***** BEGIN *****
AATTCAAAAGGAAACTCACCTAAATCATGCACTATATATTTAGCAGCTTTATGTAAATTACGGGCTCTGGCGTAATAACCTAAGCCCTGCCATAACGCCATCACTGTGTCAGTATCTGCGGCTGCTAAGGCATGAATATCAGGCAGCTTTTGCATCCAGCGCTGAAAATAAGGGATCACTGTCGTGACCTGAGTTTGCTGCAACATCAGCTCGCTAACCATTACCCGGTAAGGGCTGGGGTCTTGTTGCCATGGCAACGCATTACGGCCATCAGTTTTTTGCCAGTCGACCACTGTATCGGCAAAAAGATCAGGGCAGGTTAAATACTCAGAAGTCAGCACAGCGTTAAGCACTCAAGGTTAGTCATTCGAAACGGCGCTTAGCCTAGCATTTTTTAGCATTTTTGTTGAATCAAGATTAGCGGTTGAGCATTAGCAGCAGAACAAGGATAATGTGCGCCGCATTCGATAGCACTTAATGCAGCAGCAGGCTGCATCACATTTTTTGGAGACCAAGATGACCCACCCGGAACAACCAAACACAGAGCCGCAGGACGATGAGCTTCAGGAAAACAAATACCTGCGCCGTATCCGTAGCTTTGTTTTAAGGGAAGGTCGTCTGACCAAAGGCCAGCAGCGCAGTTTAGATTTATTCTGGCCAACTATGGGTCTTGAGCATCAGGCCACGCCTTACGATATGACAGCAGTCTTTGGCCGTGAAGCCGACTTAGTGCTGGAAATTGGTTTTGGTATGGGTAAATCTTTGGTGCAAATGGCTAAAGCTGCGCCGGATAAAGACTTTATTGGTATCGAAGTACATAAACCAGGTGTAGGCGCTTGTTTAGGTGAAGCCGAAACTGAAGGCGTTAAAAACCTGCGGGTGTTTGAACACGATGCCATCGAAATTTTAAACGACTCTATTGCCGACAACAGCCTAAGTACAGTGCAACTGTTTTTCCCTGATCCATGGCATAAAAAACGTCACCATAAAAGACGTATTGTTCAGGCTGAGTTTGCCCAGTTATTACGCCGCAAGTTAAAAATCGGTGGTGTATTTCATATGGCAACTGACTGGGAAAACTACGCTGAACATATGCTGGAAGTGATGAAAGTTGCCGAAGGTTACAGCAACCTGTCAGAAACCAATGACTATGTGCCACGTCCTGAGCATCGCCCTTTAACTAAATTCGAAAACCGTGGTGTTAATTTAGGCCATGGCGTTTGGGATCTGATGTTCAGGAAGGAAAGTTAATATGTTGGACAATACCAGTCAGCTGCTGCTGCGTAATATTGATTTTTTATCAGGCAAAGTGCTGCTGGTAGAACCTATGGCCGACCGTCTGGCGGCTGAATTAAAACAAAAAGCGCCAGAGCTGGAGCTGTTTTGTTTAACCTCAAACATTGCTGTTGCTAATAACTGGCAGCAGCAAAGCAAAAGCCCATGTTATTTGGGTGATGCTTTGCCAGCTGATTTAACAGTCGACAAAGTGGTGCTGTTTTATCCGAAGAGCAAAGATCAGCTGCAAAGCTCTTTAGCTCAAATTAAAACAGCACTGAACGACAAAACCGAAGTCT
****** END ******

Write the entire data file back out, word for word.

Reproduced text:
AATTCAAAAGGAAACTCACCTAAATCATGCACTATATATTTAGCAGCTTTATGTAAATTACGGGCTCTGGCGTAATAACCTAAGCCCTGCCATAACGCCATCACTGTGTCAGTATCTGCGGCTGCTAAGGCATGAATATCAGGCAGCTTTTGCATCCAGCGCTGAAAATAAGGGATCACTGTCGTGACCTGAGTTTGCTGCAACATCAGCTCGCTAACCATTACCCGGTAAGGGCTGGGGTCTTGTTGCCATGGCAACGCATTACGGCCATCAGTTTTTTGCCAGTCGACCACTGTATCGGCAAAAAGATCAGGGCAGGTTAAATACTCAGAAGTCAGCACAGCGTTAAGCACTCAAGGTTAGTCATTCGAAACGGCGCTTAGCCTAGCATTTTTTAGCATTTTTGTTGAATCAAGATTAGCGGTTGAGCATTAGCAGCAGAACAAGGATAATGTGCGCCGCATTCGATAGCACTTAATGCAGCAGCAGGCTGCATCACATTTTTTGGAGACCAAGATGACCCACCCGGAACAACCAAACACAGAGCCGCAGGACGATGAGCTTCAGGAAAACAAATACCTGCGCCGTATCCGTAGCTTTGTTTTAAGGGAAGGTCGTCTGACCAAAGGCCAGCAGCGCAGTTTAGATTTATTCTGGCCAACTATGGGTCTTGAGCATCAGGCCACGCCTTACGATATGACAGCAGTCTTTGGCCGTGAAGCCGACTTAGTGCTGGAAATTGGTTTTGGTATGGGTAAATCTTTGGTGCAAATGGCTAAAGCTGCGCCGGATAAAGACTTTATTGGTATCGAAGTACATAAACCAGGTGTAGGCGCTTGTTTAGGTGAAGCCGAAACTGAAGGCGTTAAAAACCTGCGGGTGTTTGAACACGATGCCATCGAAATTTTAAACGACTCTATTGCCGACAACAGCCTAAGTACAGTGCAACTGTTTTTCCCTGATCCATGGCATAAAAAACGTCACCATAAAAGACGTATTGTTCAGGCTGAGTTTGCCCAGTTATTACGCCGCAAGTTAAAAATCGGTGGTGTATTTCATATGGCAACTGACTGGGAAAACTACGCTGAACATATGCTGGAAGTGATGAAAGTTGCCGAAGGTTACAGCAACCTGTCAGAAACCAATGACTATGTGCCACGTCCTGAGCATCGCCCTTTAACTAAATTCGAAAACCGTGGTGTTAATTTAGGCCATGGCGTTTGGGATCTGATGTTCAGGAAGGAAAGTTAATATGTTGGACAATACCAGTCAGCTGCTGCTGCGTAATATTGATTTTTTATCAGGCAAAGTGCTGCTGGTAGAACCTATGGCCGACCGTCTGGCGGCTGAATTAAAACAAAAAGCGCCAGAGCTGGAGCTGTTTTGTTTAACCTCAAACATTGCTGTTGCTAATAACTGGCAGCAGCAAAGCAAAAGCCCATGTTATTTGGGTGATGCTTTGCCAGCTGATTTAACAGTCGACAAAGTGGTGCTGTTTTATCCGAAGAGCAAAGATCAGCTGCAAAGCTCTTTAGCTCAAATTAAAACAGCACTGAACGACAAAACCGAAGTCT